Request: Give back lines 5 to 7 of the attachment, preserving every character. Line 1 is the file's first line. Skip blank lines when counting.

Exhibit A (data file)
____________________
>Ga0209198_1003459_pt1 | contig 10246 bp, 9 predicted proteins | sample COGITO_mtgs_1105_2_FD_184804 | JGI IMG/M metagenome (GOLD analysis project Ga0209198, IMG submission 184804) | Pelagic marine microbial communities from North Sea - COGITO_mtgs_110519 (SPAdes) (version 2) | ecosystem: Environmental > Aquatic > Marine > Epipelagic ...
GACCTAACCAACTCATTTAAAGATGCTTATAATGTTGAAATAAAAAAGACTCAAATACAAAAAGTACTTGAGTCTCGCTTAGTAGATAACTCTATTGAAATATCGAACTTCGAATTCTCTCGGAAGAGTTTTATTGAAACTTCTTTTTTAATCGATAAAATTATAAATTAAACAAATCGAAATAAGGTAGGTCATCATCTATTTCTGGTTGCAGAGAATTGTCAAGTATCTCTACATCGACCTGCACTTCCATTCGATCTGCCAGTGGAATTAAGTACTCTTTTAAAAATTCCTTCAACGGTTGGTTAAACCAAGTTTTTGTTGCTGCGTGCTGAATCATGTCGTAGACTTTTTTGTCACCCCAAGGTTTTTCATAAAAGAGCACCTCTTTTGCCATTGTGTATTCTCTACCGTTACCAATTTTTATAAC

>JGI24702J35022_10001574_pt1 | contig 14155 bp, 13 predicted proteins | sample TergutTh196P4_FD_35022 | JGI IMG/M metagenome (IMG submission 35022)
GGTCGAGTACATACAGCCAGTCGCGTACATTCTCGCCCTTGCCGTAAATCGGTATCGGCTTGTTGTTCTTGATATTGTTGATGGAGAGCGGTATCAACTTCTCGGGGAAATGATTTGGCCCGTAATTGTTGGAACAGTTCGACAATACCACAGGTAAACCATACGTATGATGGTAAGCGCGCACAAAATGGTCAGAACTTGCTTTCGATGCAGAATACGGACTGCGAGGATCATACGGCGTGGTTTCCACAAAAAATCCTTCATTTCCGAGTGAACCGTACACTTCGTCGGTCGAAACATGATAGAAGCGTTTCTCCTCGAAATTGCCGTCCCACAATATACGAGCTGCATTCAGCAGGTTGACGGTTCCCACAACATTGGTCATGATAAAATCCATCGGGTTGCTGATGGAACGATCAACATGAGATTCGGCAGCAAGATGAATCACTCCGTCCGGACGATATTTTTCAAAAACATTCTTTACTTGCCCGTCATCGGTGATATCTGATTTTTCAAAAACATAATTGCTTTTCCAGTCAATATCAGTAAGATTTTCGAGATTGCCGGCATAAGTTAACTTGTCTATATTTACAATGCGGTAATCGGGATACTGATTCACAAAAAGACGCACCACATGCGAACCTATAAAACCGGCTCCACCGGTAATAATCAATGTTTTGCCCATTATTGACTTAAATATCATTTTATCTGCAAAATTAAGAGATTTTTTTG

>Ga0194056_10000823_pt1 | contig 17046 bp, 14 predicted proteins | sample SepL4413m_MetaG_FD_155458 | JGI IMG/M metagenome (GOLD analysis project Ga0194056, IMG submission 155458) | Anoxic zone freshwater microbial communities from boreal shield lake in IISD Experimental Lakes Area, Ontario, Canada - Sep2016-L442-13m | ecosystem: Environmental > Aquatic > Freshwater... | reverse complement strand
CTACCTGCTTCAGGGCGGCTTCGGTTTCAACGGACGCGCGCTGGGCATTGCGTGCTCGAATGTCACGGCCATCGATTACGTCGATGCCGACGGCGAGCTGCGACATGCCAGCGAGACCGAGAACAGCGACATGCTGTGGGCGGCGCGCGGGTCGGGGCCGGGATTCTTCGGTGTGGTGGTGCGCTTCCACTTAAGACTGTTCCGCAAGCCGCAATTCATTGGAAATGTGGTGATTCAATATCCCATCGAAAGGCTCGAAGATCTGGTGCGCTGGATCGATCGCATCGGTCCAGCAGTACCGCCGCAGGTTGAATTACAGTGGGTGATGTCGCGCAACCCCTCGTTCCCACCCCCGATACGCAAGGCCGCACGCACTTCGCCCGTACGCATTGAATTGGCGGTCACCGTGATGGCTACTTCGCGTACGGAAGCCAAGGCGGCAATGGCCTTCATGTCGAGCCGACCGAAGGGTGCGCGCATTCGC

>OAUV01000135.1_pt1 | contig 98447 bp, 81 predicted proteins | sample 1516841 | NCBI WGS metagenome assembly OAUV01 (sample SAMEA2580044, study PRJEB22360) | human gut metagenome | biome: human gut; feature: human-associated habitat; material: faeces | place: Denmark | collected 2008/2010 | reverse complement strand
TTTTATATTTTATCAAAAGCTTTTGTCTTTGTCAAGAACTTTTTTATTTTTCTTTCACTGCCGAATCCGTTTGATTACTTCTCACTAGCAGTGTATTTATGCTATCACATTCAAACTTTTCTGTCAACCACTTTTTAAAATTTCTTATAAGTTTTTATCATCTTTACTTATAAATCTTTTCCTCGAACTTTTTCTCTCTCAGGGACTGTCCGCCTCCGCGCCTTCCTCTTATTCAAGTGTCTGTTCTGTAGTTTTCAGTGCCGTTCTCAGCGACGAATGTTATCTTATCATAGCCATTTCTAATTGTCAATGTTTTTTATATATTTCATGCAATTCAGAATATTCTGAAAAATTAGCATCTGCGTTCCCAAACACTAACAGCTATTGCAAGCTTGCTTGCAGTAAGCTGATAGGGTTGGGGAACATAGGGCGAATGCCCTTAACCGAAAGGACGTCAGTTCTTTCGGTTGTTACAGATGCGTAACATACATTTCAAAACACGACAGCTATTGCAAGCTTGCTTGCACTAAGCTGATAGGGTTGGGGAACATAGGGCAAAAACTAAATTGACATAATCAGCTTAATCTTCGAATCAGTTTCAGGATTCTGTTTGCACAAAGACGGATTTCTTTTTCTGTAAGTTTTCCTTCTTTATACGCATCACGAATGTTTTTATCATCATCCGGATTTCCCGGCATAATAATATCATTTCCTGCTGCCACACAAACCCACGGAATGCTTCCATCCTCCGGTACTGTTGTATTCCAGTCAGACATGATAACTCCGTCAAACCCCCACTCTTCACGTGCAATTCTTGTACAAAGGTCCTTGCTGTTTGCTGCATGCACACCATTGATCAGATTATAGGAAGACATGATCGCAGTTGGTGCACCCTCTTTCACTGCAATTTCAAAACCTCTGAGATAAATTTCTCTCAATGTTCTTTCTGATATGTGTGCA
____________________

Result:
>Ga0194056_10000823_pt1 | contig 17046 bp, 14 predicted proteins | sample SepL4413m_MetaG_FD_155458 | JGI IMG/M metagenome (GOLD analysis project Ga0194056, IMG submission 155458) | Anoxic zone freshwater microbial communities from boreal shield lake in IISD Experimental Lakes Area, Ontario, Canada - Sep2016-L442-13m | ecosystem: Environmental > Aquatic > Freshwater... | reverse complement strand
CTACCTGCTTCAGGGCGGCTTCGGTTTCAACGGACGCGCGCTGGGCATTGCGTGCTCGAATGTCACGGCCATCGATTACGTCGATGCCGACGGCGAGCTGCGACATGCCAGCGAGACCGAGAACAGCGACATGCTGTGGGCGGCGCGCGGGTCGGGGCCGGGATTCTTCGGTGTGGTGGTGCGCTTCCACTTAAGACTGTTCCGCAAGCCGCAATTCATTGGAAATGTGGTGATTCAATATCCCATCGAAAGGCTCGAAGATCTGGTGCGCTGGATCGATCGCATCGGTCCAGCAGTACCGCCGCAGGTTGAATTACAGTGGGTGATGTCGCGCAACCCCTCGTTCCCACCCCCGATACGCAAGGCCGCACGCACTTCGCCCGTACGCATTGAATTGGCGGTCACCGTGATGGCTACTTCGCGTACGGAAGCCAAGGCGGCAATGGCCTTCATGTCGAGCCGACCGAAGGGTGCGCGCATTCGC

>OAUV01000135.1_pt1 | contig 98447 bp, 81 predicted proteins | sample 1516841 | NCBI WGS metagenome assembly OAUV01 (sample SAMEA2580044, study PRJEB22360) | human gut metagenome | biome: human gut; feature: human-associated habitat; material: faeces | place: Denmark | collected 2008/2010 | reverse complement strand